CHEMICALS:

EPA proposes phaseout of fluoride-based pesticide

U.S. EPA today proposed to start gradually banning a pesticide often used on cocoa beans and dried fruits that degrades to fluoride, a move closely linked to the Obama administration's decision last week to curb the maximum levels of fluoride in drinking water out of concern for children's health.

EPA's bid to wind down legal use of sulfuryl fluoride, citing the health risk to children posed by aggregate fluoride exposure, marks a long-awaited victory by the three public-health groups that first asked the agency to rein in the pesticide more than five years ago.

One of the three advocacy organizations, the Environmental Working Group (EWG), said the sulfuryl fluoride phaseout appears to be EPA's first official granting of any pesticide restriction petition filed by green advocates.

The Department of Health and Human Services and EPA announced Friday that fluoride, long considered a beneficial tap-water additive that helps prevent cavities, should be restricted to 0.7 milligrams per liter, or the low end of previous legal ranges (E&ENews PM, Jan. 7).

In its proposed prohibition on sulfuryl fluoride, EPA acknowledged that the pesticide's residues on food are "responsible for a tiny fraction of aggregate fluoride exposure" but deemed that children's total contact with fluoride in the environment -- through drinking water as well as toothpaste -- posed an excess risk of tooth and bone damage.

This week's twin fluoride restrictions reflect "a growing consensus that Americans are exposed to too much fluoride," EWG senior vice president for research, Jane Houlihan, said today. "It raises the concern that, for many decades now, the public has been overexposed."

First approved for use as an anti-termite insecticide more than 50 years ago, sulfuryl fluoride was federally registered for use on food in 2004 and 2005 by Dow AgroSciences LLC as an alternative to methyl bromide, a pesticide that began to be phased out of commerce after the 1987 Montreal Protocol identified it as a depleter of the ozone layer.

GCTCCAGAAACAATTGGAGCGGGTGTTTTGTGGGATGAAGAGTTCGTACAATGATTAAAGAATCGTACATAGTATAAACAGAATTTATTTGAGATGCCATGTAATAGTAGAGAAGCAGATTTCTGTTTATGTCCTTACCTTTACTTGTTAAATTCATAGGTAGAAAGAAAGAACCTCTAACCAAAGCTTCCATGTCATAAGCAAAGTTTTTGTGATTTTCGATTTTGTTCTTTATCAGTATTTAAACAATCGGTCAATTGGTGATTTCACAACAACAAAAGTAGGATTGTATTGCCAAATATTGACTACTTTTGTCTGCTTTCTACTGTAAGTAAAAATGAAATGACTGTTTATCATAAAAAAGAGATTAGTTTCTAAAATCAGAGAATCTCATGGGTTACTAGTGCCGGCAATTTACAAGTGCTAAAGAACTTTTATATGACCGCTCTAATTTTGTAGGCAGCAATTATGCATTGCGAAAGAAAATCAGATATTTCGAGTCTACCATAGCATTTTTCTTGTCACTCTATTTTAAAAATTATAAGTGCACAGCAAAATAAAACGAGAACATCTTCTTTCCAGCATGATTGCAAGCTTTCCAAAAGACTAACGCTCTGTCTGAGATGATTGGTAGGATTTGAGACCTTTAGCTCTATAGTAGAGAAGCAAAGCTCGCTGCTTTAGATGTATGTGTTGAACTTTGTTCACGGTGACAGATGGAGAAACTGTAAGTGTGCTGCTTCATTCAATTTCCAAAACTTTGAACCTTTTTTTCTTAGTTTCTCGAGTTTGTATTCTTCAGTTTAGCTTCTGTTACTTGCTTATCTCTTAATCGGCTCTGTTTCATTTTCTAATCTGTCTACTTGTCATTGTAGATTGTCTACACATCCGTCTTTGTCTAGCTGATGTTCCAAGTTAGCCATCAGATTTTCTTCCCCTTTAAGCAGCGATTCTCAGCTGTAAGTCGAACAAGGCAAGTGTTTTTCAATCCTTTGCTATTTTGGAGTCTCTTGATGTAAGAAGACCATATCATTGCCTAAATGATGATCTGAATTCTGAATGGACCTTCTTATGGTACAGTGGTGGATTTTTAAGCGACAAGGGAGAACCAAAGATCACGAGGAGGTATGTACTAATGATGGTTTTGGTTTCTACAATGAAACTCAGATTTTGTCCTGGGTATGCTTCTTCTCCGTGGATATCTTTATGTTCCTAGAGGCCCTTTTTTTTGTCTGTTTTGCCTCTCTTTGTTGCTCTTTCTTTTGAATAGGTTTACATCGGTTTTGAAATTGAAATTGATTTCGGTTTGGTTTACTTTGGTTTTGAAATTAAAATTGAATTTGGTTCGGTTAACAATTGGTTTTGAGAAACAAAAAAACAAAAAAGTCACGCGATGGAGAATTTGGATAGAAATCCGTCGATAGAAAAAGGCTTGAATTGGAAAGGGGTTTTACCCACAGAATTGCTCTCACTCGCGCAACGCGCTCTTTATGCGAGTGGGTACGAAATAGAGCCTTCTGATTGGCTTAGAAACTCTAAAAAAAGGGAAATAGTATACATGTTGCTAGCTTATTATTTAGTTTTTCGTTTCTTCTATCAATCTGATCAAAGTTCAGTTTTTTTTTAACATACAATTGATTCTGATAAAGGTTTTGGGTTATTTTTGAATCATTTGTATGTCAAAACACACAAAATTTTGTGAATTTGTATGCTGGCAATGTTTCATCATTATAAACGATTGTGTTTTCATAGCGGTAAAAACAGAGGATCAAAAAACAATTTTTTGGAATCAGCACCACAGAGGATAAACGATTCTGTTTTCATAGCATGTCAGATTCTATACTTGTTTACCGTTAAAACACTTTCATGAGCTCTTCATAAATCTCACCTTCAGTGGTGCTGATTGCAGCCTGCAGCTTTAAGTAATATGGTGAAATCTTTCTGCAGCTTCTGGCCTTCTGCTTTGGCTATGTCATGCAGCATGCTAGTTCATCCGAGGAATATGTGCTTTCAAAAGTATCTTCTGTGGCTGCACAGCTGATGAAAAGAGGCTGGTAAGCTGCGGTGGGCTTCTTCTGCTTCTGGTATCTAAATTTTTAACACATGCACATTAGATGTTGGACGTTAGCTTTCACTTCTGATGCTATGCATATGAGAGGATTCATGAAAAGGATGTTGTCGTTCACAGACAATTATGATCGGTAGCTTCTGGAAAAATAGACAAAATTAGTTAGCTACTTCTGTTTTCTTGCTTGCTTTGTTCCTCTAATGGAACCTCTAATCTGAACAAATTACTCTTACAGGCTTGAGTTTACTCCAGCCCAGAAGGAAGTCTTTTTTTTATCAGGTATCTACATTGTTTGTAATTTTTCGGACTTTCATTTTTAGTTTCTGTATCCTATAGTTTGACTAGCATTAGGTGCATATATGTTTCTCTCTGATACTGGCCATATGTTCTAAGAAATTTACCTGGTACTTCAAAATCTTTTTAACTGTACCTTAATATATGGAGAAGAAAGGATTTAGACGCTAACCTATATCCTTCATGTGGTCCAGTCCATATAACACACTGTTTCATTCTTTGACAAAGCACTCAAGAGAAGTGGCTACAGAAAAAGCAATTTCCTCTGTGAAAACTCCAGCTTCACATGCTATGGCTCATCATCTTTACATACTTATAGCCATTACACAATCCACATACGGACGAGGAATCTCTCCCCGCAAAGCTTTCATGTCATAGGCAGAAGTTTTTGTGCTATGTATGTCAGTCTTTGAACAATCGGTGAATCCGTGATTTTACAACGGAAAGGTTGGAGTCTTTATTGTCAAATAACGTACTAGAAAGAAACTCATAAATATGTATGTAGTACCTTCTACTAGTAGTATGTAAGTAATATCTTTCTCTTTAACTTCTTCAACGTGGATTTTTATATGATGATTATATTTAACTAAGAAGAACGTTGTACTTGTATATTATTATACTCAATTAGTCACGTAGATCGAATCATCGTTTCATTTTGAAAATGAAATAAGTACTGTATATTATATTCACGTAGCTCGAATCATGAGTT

Soon after the chemical was approved as a food fumigant, the advocacy groups Fluoride Action Network (FAN) and Beyond Pesticides joined EWG in filing a formal objection with EPA. As in the case of Friday's fluoride announcement, today's sulfuryl fluoride limits came in the wake of a revised risk assessment the agency conducted after a 2006 National Academy of Sciences report urged it to consider dental fluorosis as a negative health consequence of exposure rather than a cosmetic impediment.

Dental fluorosis, which manifests as spotting on the teeth among children who consume too much fluoride as their mouths develop, can lead to long-term breakdown of the tooth enamel and other painful effects.

The gradual EPA removal of sulfuryl fluoride allowances will be subject to public comment before taking effect and include a three-year head start for significantly affected industries such as the cocoa and walnuts sectors.

Estimating that the pesticide is applied to 100 percent of cocoa crops, EPA warned in its proposed phaseout that "cocoa imports (which in 2009 were valued at approximately $1.2 billion) would be lost due to either destruction or refusal of shipments by warehouse operators" unless businesses can develop a viable alternative to sulfuryl fluoride for cocoa fumigation.

Today's EPA proposal also references multiple objections Dow had raised in previous years to arguments made by the advocacy groups behind the petition, suggesting that pushback from industry on the sulfuryl fluoride limits can be reasonably expected.

Click here to read a pre-publication copy of EPA's proposal to phase out sulfuryl fluoride tolerances.

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